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Is it a good idea for a beginner to start with more than one T?

Discussion in 'Tarantula Questions & Discussions' started by Jmanbeing93, Sep 5, 2017.

  1. Jmanbeing93

    Jmanbeing93 Arachnosquire

    Ok, so much like klaasi. I watched a couple of videos on B. klaasi, I am pretty drawn to that one too. Beautiful and slow moving, seems a bit skittish.

    Is B.hamorii the fastest growing Brachypelma? I remember reading that somewhere but I doubt it is true.
  2. miss moxie

    miss moxie Arachnoprince

    Iiiii think the B. albopilosum is? But I cannot commit to that 100%.
    • Agree Agree x 1
  3. nicodimus22

    nicodimus22 Arachnobaron Arachnosupporter

    I can only speak for my Ts, but all three of my B. albopilosum grew a lot faster than I expected them to at first. Definitely faster than the other Brachys (emilia, boehmei) in my collection. Always ready for a meal unless a molt is happening in the next couple of days.
  4. The Grym Reaper

    The Grym Reaper Arachnoreaper Arachnosupporter

    I think it's either B. albopilosum or B. vagans
    • Agree Agree x 1
  5. The Grym Reaper

    The Grym Reaper Arachnoreaper Arachnosupporter

    Yeah, emilia are pretty slow

    I got my emilia at 2" in October of last year and she's moulted 3 times and is about 3".
    My hamorii moulted twice and went from 2.75" to 4" in the space of 13 months.
    My albopilosum had moulted 4 times and doubled in size (from 2" to 4") within 9 months.
    • Like Like x 1
  6. Walker253

    Walker253 Arachnobaron

    B hamorii isn't the slowest, but far from the fastest. I gotta go with the B vagans and B albopilosum as well for speed, but not really that is just faster, they in my experience are always ready to eat and rarely turn down a meal.
    I also feel getting a couple to start with may be smart. Decide if it's truly something you want. You can buy more in a week or so ;). I generally suggest that a young sexed female is the way to go.
    • Agree Agree x 1
  7. WillyNilly418

    WillyNilly418 Arachnopeon

    Personally i think its better to start off with 1 spider and see how well that goes for a couple weeks if you feel comfortable and know that it is right for you then i think it would be appropriate for more than one T.
  8. I personally started with three. One of each of the "beginner" types (arboreal, terrestrial, and web-dwellers). I was not and still am not overwhelmed. And my collection has gone up to six.
    So, three might not be a bad idea. Especially of the same genus. You could get one adult, one juvie, and one sling. Just to have an all around learning experience. Or two juvies and a sling. Or one juvie and two slings. Or... you get my drift.
    I feel like three would be a good solid safe number. Plus, having 8 spiders in your room may be too much for any existing fears to over come. Baby steps tend to be best in those situations.
    • Like Like x 2
  9. zxneon

    zxneon Arachnosquire

    Ii`m beginner and i have 10 Ts .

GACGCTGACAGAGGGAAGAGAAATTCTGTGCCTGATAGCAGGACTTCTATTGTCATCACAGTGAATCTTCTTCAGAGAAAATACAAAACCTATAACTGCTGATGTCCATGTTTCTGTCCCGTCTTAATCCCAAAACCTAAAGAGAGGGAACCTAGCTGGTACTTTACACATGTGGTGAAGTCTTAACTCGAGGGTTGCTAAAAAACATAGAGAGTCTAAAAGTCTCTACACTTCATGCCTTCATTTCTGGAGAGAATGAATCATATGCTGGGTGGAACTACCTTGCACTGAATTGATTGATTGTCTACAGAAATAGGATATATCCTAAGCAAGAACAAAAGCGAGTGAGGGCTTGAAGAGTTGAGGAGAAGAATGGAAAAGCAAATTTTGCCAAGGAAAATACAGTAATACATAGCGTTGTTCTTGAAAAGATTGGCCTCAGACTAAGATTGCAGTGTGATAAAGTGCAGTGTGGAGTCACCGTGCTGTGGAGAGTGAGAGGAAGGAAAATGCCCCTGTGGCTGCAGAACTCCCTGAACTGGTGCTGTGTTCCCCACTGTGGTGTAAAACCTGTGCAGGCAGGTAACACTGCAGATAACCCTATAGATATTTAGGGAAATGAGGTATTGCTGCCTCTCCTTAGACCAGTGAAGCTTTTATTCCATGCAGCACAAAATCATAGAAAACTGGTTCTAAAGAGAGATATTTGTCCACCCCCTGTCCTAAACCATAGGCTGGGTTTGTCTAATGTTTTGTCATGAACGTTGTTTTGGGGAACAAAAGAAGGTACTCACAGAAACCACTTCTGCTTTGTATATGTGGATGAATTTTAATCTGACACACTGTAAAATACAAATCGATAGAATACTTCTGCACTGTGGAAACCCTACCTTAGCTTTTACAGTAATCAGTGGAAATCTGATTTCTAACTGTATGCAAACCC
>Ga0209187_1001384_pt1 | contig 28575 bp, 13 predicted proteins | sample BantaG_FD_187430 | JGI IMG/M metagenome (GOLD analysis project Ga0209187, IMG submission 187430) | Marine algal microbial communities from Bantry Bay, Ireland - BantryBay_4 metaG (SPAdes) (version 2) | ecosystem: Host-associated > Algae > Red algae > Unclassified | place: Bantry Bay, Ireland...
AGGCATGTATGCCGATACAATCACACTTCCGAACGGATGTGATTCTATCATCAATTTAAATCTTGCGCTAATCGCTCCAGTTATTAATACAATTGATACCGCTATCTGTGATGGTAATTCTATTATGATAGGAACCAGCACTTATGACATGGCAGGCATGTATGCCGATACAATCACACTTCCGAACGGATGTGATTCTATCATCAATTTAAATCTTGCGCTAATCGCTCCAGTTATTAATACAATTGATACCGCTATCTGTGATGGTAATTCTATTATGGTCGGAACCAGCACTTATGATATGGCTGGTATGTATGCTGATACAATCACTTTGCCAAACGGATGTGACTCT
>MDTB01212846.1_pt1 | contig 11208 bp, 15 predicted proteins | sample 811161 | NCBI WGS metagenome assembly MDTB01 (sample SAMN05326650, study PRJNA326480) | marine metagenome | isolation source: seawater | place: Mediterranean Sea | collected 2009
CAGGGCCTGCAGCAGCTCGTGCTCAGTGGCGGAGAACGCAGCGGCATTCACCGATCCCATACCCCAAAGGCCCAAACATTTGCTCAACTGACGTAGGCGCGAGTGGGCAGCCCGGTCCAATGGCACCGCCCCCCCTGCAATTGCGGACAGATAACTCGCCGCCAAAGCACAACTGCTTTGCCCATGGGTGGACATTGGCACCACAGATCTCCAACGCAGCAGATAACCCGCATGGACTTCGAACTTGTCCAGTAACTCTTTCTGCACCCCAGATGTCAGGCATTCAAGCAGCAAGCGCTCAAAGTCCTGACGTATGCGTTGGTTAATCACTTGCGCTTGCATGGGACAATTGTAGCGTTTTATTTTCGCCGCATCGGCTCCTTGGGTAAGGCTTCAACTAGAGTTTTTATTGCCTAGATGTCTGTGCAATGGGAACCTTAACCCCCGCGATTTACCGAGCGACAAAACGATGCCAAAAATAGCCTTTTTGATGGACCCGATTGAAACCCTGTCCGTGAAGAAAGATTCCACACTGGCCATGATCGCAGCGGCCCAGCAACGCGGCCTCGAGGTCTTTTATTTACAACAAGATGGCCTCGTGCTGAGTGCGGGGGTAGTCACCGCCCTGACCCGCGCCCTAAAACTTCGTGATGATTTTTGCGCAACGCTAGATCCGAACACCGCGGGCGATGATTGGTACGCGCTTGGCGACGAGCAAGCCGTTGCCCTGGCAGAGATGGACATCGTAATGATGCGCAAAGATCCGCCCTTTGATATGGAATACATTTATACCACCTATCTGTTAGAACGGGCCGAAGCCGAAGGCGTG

I did know that i want , no need tarantulas :) Before them i was keeping true spider for some good time . Even did rise slings from eggsac.
    Get maybe different Ts not just brachys as start . Something like GBB, LP and curlyhair
  10. sasker

    sasker Arachnobaron

    Personally, I think it is not a problem to start with slings and to buy a few. But I think 8 Brachys are a bit much. I like the genus and I have experience with three, but they are not necessarily my favourite genus. You will only know what tarantulas you like when you start keeping them, but it is not unlikely that you will prefer other spiders later on (fast moving aboreals, fast growing giants like Pamphobeteus or Theraphosa, a colourful webber like a GBB). Depending on how much room you have, you may regret that your limited shelf space is taken up by 8 Brachypelma that are largely very similar in behaviour, slow growing and - some would say - boring.

    If you start keeping tarantulas because you want to learn about them and appreciate them, you might want to diversify your collection. You can buy two Brachypelma slings and see how that goes for one or two months. In the meantime you have time to plan your next purchase.

    I think you would be fine with slings. Like you, I also had a fear of spiders that I wanted to get rid of. Starting with slings has the benefit that they are not so scary to begin with (who is afraid of a sling smaller than your thumbnail?) and that they are just doing more (eating, digging, molting, growing, getting their adult colours) than adult tarantulas. And as others have mentioned before, they are not that impossible to care for. Just do your homework and you will be fine! :)
    Last edited: Sep 6, 2017
    • Agree Agree x 3
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  11. OliverWhatever

    OliverWhatever Arachnosquire

    It's something quite special to be able to watch your teeny tiny little sling grow and mature into a full grown spider, seeing more and more of its adult coloration set in after every molt.